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The debate over whether transgender female athletes should be allowed to play girls' and women's sports has exploded this year. More than 30 states have introduced bills that would ban them from participating. The issue is emotionally charged, and it's hard to find a middle ground. But NPR's Tom Goldman reports on a pioneering researcher trying to get there.
TOM GOLDMAN, BYLINE: With the simple act of signing his name, Mississippi Governor Tate Reeves turned the debate over transgender female athletes into reality.
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TATE REEVES: Senate Bill 2536, the Mississippi Fairness Act, is now law.
GOLDMAN: The law, banning transgender athletes from high school and university female teams, is scheduled to take effect this year. The legislation Reeves signed in March and other similar state bills cite science to make the case that after puberty, transgender female athletes have an absolute advantage over cisgender female athletes, even after therapy to reduce the powerful hormone testosterone. And therefore, the trans athletes should be banned from female sports. But none of the lawmakers behind these bills reached out to Joanna Harper.
JOANNA HARPER: My official title is Ph.D. researcher at Loughborough University.
GOLDMAN: Unofficially, Harper is a scientist in the middle of a debate that's being waged at the angry extremes between those who want to ban and those who want blanket inclusion - any person who identifies as female can play women's sports. The banning side doesn't want to hear this.
HARPER: In most sports, after hormone therapy, it is perfectly reasonable to allow trans women to compete against cisgender women.
GOLDMAN: That's because the therapy, Harper says, can make the playing field more level, even though trans women still can retain advantages like strength and size after transitioning. She believes hormone therapy should be required at high levels of sport, and that restriction angers some on the other side.
HARPER: There are people who consider me a traitor to trans people.
GOLDMAN: What she is is a pioneer in transgender research, which Harper never intended to be. Seventeen years ago, she started taking pills to add estrogen and block testosterone as part of her transition from male to female. She also prepared to change athletically. At one time, she was ranked among the top male distance runners in her native Canada.
HARPER: Within nine months of starting hormone therapy in 2004, I was running 12% slower.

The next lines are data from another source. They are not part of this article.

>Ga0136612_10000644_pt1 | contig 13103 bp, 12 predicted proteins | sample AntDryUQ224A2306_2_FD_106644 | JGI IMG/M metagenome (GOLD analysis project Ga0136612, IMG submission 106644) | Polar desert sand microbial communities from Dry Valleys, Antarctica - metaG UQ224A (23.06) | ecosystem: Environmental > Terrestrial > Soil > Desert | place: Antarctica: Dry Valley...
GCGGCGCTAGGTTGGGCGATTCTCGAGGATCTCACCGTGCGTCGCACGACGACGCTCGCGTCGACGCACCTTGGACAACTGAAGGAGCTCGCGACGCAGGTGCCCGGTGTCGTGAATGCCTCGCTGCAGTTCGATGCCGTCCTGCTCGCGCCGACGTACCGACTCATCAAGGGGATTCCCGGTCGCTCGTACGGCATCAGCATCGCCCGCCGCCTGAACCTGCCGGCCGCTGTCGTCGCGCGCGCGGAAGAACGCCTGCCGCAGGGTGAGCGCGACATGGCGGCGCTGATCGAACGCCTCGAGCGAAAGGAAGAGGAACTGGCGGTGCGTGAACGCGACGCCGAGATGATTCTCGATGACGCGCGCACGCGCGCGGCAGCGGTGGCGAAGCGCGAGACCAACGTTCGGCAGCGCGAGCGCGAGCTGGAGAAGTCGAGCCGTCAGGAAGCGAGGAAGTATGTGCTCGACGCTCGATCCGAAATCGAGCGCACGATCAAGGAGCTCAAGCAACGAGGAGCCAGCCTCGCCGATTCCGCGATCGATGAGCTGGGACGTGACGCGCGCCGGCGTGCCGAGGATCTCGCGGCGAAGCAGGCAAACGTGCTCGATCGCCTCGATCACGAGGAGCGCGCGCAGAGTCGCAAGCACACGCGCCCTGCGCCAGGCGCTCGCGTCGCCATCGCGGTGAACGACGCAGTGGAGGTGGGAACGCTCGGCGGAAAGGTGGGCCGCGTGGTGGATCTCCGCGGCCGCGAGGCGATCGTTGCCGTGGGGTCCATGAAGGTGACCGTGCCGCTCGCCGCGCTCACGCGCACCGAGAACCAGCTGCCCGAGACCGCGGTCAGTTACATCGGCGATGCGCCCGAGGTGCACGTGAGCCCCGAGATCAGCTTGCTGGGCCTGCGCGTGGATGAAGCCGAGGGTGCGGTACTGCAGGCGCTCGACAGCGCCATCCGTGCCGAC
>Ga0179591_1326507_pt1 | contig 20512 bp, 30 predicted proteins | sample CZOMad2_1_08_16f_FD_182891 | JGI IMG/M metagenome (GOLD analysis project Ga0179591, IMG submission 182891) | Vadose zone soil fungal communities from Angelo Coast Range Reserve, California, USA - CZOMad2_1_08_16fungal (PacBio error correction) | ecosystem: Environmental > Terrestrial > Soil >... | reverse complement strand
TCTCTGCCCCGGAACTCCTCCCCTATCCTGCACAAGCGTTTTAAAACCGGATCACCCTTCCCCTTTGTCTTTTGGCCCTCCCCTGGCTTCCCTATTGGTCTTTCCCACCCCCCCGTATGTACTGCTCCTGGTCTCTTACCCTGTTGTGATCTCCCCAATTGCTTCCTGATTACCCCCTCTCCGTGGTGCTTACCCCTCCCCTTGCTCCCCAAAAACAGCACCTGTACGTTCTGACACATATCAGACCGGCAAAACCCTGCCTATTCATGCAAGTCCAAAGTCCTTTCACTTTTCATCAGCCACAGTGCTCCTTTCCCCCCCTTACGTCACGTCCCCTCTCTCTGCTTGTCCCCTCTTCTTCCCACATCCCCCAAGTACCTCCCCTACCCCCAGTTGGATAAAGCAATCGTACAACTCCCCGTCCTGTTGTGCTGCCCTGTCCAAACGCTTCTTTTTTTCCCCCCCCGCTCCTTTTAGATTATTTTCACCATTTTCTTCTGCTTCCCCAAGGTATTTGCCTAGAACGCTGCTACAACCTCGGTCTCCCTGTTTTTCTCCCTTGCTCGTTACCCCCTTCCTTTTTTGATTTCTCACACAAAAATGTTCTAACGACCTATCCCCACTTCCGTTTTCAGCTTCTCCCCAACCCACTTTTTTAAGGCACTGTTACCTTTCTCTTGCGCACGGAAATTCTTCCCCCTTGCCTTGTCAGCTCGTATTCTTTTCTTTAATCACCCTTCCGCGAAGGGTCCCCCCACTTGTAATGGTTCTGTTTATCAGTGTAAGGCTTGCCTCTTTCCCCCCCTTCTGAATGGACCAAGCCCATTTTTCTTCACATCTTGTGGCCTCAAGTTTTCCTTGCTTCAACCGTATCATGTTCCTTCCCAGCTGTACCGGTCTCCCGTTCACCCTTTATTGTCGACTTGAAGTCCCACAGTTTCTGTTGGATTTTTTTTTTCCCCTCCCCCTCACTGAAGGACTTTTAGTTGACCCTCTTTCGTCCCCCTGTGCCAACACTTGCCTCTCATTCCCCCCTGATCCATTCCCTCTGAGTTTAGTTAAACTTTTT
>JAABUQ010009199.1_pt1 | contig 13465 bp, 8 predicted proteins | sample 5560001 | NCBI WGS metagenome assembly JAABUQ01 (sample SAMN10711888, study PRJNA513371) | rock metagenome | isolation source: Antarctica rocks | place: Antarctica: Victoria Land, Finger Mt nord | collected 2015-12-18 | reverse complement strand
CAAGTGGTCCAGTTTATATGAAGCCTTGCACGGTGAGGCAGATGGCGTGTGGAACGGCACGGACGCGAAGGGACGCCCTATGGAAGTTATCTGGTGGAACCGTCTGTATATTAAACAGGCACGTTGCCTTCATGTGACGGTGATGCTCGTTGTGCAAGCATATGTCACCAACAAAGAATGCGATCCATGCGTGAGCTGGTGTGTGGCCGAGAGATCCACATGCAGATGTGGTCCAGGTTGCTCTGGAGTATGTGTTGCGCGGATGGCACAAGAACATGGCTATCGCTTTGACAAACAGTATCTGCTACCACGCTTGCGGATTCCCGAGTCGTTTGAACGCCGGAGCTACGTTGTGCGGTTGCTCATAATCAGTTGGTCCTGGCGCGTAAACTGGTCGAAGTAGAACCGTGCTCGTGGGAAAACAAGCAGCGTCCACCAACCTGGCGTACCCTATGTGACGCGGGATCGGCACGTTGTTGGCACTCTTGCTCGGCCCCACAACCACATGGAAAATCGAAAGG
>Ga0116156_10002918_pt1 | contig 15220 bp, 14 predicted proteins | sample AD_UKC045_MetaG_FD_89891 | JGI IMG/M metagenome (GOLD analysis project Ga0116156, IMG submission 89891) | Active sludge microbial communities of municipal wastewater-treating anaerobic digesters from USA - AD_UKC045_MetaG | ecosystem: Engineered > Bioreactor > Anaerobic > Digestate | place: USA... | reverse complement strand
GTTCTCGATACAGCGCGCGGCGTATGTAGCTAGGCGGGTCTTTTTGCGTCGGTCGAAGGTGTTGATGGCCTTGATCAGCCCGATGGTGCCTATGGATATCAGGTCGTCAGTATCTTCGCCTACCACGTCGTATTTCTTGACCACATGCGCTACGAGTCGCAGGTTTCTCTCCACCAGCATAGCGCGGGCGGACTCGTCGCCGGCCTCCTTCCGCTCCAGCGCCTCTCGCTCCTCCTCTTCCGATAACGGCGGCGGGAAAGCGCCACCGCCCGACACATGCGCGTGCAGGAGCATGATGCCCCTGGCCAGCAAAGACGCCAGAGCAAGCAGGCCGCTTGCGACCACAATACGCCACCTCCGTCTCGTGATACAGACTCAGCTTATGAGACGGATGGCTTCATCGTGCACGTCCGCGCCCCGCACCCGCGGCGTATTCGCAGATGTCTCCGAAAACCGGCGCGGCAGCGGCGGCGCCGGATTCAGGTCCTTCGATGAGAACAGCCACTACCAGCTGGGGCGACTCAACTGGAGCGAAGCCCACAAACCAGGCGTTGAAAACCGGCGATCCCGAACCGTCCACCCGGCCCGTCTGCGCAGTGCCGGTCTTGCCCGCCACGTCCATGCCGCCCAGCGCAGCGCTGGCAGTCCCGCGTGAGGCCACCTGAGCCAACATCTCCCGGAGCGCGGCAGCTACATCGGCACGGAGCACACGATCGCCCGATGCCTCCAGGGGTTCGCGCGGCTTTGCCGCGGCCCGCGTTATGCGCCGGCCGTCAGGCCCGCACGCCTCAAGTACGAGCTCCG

GOLDMAN: Which both bothered her as a competitor and intrigued her as a scientifically curious person - so she started collecting data. She got race teams from eight transgender women before and after hormone therapy. One of the effects of reducing testosterone is reducing hemoglobin, which carries oxygen-rich red blood cells throughout the body. It provides fuel for endurance athletes. And with less, the athletes slow down, which is what happened in Harper's study. Collectively, the women were more than 10% slower after therapy.
HARPER: And that's an important number because that's the difference between serious male distance runners and serious female distance runners - 10- to 12% sort of range.
GOLDMAN: In 2015, she published her data in the first paper on transgender athletes. She then wrote the book "Sporting Gender" and helps sports organizations like the International Olympic Committee craft policies in the middle - inclusive of transgender female athletes and restrictive by requiring them to undergo hormone therapy. Dr. Eric Vilain, a Washington, D.C.-based geneticist and expert on sex differences, said Harper's research has been groundbreaking.
ERIC VILAIN: Looking at data on trans athletes, I don't see that there is any kind of fear to have that suddenly the world of sports is going to be topsy-turvy and very unfair for all women out there.
GOLDMAN: It's harder to assess the impact with younger trans athletes. High schoolers develop at different rates, making it tough to create one-size-fits-all rules. Plus, the numbers are so small. Harper says transgender people make up less than 2% of the population, and trans kids are one-sixth as likely as cisgender kids to go out for school sports. Still, the debate rages, and Harper's goal of pulling people toward the middle continues. Since 2019, she's been at Loughborough University, a prominent sports science school in England. Harper says the science of transgender athletes still is in its infancy. She's broadening her research to different sports, fueled by a personal mantra - more data will lead to better policies.
Tom Goldman, NPR News. Transcript provided by NPR, Copyright NPR.